Most people don’t get their big break inside an office supply closet, but Phil Matarese and Mike Luciano are not most people.
The minds behind HBO’s acerbic and gritty animated series “Animals” were working at a New York City ad agency when they spotted a pair of pigeons perched outside their office window and were inspired to give them an internal dialogue. Matarese put the pigeons and their fabricated voices to visuals, and a web series began. Between the hours spent at their day jobs, the two created a 13-minute segment that went on to win top honors at the New York Television Festival. From there, it captured the attention of super producer team Mark and Jay Duplass.
“We took a Skype call with them in a supply closet of our ad agency,” Matarese recalls. “[They] basically laid it out: We could pitch it right then with our 13-minute version of it…or [they’d] give us some money and we’d try to make this thing on our own independently.”
Upon choosing the latter, Matarese and Luciano quickly bid adieu to their corporate gig; that, however, was when the real work began. The pair swapped coasts and holed up in a Los Angeles apartment, keeping their heads down and putting hour after intense hour of love and labor into “Animals” over the following months. With the Duplass brothers behind them, Matarese and Luciano screened two episodes of the series at 2015’s Sundance Film Festival. That’s when HBO sought them out to strike a deal.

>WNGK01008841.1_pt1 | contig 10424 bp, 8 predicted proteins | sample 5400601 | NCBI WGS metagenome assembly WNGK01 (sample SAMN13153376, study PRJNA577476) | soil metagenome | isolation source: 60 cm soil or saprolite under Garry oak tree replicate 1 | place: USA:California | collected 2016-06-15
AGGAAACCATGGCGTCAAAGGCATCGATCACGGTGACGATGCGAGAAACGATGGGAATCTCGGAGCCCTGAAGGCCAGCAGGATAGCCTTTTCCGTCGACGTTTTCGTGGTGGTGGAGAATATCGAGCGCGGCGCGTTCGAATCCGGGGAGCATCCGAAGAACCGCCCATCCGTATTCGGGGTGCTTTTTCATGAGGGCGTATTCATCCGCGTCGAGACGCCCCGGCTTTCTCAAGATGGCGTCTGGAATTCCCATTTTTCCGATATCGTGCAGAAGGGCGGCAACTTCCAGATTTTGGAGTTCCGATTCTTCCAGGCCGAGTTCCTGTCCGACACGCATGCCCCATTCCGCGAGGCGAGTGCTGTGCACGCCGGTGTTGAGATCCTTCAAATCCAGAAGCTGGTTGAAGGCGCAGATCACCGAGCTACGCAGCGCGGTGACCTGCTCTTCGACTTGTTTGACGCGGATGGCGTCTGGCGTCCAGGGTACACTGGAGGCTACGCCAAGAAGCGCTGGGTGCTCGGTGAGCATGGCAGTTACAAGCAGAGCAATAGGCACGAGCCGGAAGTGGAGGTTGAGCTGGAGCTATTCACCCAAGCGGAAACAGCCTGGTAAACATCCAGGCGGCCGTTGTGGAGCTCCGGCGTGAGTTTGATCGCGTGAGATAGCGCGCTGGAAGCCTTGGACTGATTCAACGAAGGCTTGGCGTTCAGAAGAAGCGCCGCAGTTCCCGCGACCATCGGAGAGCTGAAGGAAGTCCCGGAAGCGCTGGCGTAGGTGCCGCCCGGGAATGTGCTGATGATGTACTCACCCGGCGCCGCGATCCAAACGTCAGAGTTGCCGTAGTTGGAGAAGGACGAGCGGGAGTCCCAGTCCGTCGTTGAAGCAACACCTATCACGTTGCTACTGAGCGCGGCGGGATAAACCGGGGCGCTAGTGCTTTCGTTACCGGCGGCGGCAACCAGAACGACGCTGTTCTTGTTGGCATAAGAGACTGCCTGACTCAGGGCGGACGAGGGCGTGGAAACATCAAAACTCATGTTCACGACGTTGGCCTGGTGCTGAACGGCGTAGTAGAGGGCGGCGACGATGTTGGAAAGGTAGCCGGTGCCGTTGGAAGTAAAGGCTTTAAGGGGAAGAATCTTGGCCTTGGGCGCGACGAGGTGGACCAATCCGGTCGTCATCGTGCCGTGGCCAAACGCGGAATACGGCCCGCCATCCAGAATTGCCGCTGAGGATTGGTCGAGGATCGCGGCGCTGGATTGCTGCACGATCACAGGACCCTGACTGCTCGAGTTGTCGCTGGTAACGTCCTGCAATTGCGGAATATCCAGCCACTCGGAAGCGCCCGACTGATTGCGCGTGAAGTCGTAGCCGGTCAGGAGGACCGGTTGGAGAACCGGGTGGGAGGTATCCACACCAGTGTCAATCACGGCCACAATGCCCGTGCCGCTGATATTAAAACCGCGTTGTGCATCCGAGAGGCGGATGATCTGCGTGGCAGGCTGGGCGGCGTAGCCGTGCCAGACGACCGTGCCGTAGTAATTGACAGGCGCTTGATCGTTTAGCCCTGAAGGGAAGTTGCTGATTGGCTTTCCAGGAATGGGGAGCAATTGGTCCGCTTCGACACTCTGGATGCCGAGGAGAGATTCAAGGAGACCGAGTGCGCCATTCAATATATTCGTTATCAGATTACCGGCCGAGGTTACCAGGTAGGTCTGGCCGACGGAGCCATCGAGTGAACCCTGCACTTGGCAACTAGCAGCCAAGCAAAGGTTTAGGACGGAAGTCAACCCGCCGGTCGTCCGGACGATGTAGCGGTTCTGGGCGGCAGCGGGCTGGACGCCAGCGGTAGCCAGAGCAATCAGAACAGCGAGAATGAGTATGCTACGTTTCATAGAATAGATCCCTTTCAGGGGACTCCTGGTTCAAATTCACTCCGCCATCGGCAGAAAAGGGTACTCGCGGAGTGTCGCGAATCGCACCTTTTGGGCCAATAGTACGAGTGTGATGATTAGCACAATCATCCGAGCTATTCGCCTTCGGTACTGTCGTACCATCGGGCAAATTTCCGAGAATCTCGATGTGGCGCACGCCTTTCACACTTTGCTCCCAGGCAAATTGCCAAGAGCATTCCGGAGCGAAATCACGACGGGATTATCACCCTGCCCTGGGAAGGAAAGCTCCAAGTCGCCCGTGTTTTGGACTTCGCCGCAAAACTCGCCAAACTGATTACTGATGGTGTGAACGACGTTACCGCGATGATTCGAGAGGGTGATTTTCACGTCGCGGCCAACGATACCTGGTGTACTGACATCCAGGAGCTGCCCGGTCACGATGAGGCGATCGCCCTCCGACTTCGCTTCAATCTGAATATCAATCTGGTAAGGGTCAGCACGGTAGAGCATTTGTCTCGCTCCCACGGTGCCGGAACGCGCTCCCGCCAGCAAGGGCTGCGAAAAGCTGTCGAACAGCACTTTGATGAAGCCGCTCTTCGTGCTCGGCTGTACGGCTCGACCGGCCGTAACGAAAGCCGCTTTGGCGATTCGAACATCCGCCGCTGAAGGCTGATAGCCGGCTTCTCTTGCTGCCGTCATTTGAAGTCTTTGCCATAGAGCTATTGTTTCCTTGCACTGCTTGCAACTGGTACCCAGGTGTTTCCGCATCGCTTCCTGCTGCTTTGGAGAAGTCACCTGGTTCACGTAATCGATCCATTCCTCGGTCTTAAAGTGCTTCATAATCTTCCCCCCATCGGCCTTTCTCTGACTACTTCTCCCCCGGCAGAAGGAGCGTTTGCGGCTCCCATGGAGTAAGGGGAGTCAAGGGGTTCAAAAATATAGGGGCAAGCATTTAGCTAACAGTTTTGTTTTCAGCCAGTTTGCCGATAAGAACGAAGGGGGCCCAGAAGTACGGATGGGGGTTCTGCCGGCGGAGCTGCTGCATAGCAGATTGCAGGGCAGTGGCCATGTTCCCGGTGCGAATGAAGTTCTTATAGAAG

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Now “Animals” is returning with its second season and continues to be unlike anything else on TV. A Saturday morning cartoon this is not. The half-hour comedy projects an urban dreariness and cynicism while humorously sympathizing with the wild rats and pigeons that call the concrete jungle home.
“The manmade-ness of New York City just became part of the aesthetic,” Luciano explains. “These pigeons and rats are housed by concrete buildings and phone poles and wires. It’s interesting to think about what these animals are dealing with, living in the most manmade place on earth.”
“We always reference the tiny turtles they sell on Canal Street in Chinatown,” Matarese adds. “Having that as the setting for a cartoon is not something we’ve seen before. Keeping it in the sewers, where we can turn up the hyperbole, keeping it on the rooftops—just all the fun nooks and crannies. We’re not gonna go into the zoo.”
Because the series is grounded in realism, it’s essential that the voice acting for these animated creatures is authentic. “I hate cartoon voices,” Matarese proclaims. “Inorganic is awkward, especially in comedy. Who wants to hear a fucking cartoon voice in a comedy? A lot of times people will come in with the big voice and we have to chip away at it and get to the truth of the person.”
In order to reach that truth, both creators have found the most success by being in the recording booth with their actors. “We get what we want, and we’re pointed with our direction sometimes,” Luciano admits, even when working with talents such as Jessica Chastain, Aziz Ansari, and Molly Shannon in Season 1. “But we can push the actors to get to a place that’s really fun and really natural and really themselves and uninhibited because we get them to a place of trusting us.”
And that trust is important to seeing their vision through. Matarese says that he and Luciano have approached their work with a similar do-it-yourself mentality since the beginning. Without that (and some trust from the Duplasses) there would be no “Animals.” He advises other aspiring creators to do the same.
“We did as much of it as we physically [and] monetarily could on our own,” Matarese says. “[The more] you can create of your thing to present to people, the less they can interpret it incorrectly and not see your vision as well as you can.”
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